However, while the tethered chargepoints are convenient they do have notable drawback. This drawback is futureproofing. As you will be aware, electric vehicles can have different sockets, Type 1 & Type 2. Should you ever change your vehicle to a different socket type or if in the future there is a shift to another kind of connector, you may find your next car isn’t compatible. This means you will need to buy and an adaptor or have the tethered lead retro fitted which can be un-cost effective.
Another drawback is, unless the unit has a handy way of neatly coiling the cable, you could end up with it trailing across the ground. If the lead is left in an untidy state or left on the floor in bad weather, this can cause water ingress and damage of you accidently drive over it. You will need to ensure you coil the cable up neatly each time.
Obviously, with the socketed chargepoints, you will have to supply your own charging cable. However, most plug-in cars are usually supplied with one. However, if you lose yours or simply want an additional cable, you can visit our online store.
Unlike a tethered charger, you will have to get the cable out of your vehicles boot for each time you want to charge your EV / PHEV and repeat the process when you unplug.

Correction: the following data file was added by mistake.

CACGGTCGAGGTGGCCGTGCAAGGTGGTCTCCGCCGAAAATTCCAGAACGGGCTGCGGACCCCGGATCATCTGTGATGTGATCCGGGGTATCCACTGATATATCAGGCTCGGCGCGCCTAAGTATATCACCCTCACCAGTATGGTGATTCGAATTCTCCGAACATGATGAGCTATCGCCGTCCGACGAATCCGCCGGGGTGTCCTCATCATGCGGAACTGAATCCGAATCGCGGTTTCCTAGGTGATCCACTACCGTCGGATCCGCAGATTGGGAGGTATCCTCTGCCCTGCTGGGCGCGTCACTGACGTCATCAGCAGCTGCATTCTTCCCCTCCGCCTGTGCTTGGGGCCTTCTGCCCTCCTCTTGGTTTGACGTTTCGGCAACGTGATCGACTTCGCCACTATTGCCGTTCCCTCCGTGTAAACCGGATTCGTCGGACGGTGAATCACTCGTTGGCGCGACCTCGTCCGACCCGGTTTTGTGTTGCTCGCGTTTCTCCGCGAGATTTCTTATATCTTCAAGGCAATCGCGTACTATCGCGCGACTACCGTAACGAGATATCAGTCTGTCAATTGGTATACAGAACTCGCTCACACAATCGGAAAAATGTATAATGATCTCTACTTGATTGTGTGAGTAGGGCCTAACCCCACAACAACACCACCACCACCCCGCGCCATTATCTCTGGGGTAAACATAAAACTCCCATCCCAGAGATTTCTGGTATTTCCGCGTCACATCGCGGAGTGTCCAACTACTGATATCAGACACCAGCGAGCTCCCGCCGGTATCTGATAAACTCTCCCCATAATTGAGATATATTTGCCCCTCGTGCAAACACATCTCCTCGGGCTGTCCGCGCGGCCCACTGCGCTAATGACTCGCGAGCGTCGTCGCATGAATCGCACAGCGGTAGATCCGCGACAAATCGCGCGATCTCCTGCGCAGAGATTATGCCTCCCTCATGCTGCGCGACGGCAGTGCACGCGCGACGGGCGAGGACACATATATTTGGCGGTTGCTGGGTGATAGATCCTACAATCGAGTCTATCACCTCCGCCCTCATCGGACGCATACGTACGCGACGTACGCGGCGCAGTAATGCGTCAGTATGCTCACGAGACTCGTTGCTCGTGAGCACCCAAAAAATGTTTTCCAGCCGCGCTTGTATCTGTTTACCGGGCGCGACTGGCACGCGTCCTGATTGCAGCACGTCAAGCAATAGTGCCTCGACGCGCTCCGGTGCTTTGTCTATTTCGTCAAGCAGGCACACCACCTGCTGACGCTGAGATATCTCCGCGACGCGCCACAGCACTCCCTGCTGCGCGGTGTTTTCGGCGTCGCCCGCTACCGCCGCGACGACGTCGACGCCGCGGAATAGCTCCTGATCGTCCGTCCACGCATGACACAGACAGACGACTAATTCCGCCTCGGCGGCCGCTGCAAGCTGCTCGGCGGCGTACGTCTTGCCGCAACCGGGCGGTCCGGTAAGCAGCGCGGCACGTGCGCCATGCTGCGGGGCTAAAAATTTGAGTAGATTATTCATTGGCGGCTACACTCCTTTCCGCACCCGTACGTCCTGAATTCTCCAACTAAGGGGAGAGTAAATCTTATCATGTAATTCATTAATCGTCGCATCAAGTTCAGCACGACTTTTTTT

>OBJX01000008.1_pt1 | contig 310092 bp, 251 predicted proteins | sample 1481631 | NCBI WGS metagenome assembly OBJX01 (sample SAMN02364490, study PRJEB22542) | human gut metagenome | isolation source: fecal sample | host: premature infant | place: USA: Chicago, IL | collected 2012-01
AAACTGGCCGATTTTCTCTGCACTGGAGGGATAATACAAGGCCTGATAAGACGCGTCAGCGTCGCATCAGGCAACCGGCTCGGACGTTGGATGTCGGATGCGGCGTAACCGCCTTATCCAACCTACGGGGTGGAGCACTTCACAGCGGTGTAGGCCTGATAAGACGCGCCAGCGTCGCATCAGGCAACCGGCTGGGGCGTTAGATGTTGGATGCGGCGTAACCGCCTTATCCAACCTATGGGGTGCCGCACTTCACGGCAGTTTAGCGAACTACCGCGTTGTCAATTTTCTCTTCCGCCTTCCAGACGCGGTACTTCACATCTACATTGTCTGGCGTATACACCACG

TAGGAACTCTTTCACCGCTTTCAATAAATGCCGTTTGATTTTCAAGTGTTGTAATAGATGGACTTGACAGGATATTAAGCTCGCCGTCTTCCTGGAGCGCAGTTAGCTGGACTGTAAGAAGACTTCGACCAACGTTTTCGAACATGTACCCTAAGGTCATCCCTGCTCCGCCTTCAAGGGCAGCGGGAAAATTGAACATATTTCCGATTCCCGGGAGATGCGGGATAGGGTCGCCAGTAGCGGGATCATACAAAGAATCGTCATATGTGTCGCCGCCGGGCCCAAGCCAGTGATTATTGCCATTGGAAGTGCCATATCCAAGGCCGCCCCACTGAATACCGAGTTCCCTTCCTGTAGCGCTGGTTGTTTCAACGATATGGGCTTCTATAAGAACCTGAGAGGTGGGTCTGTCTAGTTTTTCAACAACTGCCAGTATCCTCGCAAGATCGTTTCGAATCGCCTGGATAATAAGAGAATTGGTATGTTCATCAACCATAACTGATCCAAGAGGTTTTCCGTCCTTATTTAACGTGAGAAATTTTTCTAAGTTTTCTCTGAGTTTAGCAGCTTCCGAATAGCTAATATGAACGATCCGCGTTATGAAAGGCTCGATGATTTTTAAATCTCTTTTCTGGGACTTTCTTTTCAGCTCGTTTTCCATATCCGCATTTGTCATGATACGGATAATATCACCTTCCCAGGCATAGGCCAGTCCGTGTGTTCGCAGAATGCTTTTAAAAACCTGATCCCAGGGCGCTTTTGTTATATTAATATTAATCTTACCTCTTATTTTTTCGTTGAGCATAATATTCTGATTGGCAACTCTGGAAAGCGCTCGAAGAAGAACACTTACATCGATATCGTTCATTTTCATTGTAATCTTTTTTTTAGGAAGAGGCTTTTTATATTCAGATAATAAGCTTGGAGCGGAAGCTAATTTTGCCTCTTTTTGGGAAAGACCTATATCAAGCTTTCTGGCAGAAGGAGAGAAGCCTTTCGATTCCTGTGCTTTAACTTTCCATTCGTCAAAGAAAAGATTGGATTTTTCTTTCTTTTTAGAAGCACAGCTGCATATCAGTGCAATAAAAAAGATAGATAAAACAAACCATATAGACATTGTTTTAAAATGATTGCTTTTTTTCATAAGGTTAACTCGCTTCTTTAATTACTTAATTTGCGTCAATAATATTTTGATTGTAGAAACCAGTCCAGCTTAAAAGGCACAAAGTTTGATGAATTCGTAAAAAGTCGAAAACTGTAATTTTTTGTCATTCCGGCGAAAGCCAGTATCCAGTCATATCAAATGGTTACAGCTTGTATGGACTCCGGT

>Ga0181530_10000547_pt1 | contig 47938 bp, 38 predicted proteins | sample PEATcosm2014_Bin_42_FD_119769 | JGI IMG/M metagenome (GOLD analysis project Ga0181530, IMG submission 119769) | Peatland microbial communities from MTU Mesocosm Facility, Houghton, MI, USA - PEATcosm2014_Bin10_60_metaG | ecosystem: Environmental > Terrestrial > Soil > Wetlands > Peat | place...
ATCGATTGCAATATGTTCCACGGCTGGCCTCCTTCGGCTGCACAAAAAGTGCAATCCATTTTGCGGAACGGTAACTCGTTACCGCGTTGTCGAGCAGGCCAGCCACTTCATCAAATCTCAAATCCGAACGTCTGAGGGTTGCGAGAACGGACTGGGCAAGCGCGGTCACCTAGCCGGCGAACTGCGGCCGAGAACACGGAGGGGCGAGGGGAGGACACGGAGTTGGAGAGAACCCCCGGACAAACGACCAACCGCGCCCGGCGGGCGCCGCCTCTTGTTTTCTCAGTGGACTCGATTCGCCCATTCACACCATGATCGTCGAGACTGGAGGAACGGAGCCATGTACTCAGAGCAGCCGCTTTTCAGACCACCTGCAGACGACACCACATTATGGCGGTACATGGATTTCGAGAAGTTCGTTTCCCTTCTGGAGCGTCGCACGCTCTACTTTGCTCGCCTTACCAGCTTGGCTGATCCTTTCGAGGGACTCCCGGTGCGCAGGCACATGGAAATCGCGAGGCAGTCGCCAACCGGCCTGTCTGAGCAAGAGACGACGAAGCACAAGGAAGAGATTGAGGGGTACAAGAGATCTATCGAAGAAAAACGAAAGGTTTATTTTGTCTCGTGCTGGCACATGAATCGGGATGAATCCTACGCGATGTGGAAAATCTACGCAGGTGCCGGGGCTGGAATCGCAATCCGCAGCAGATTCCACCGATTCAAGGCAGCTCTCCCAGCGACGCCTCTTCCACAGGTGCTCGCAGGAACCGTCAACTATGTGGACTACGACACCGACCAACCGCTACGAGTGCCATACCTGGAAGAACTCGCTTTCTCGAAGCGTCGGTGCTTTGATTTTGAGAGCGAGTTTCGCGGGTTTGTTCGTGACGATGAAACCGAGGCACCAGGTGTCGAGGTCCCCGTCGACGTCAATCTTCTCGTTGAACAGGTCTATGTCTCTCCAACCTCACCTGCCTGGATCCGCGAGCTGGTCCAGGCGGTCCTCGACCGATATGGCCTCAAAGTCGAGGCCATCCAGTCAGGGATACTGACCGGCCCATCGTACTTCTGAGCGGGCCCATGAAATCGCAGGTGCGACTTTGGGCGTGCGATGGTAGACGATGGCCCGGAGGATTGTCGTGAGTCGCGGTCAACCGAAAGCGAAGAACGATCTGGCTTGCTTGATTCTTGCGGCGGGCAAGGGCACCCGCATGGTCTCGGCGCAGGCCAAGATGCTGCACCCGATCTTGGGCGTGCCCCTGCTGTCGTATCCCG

However, without a cable, socketed units look neater on your driveway, and you can purchase cables of different lengths as required.
Unlike the tethered units, they are the best way of future-proofing your charger, as you can simply change the lead to suit each vehicle you may drive, for example moving from a Mitsubishi Outlander to Tesla Model 3.
What is a 'smart' charger?
On 1st July 2019, the eligibility criteria for the Electric Vehicle Homecharge Scheme changed to only cover the installation of a ‘smart’ charger’.
A ‘smart’ charger is connected to the internet via a wi-fi connection or via a GPRS telephone signal, allowing the charger to interact with an app that is used to control the charger and the manufacturer who can provide over the air updates.
Smart Charging gives the user the ability to control the time the electric vehicle charges. For example, you may want to schedule your electric vehicle to charge when your tariff is at its cheapest rate. The app can also give you other useful data such as the amount of electricity has been used, cost and carbon savings. Each manufacturer has their own product related. app.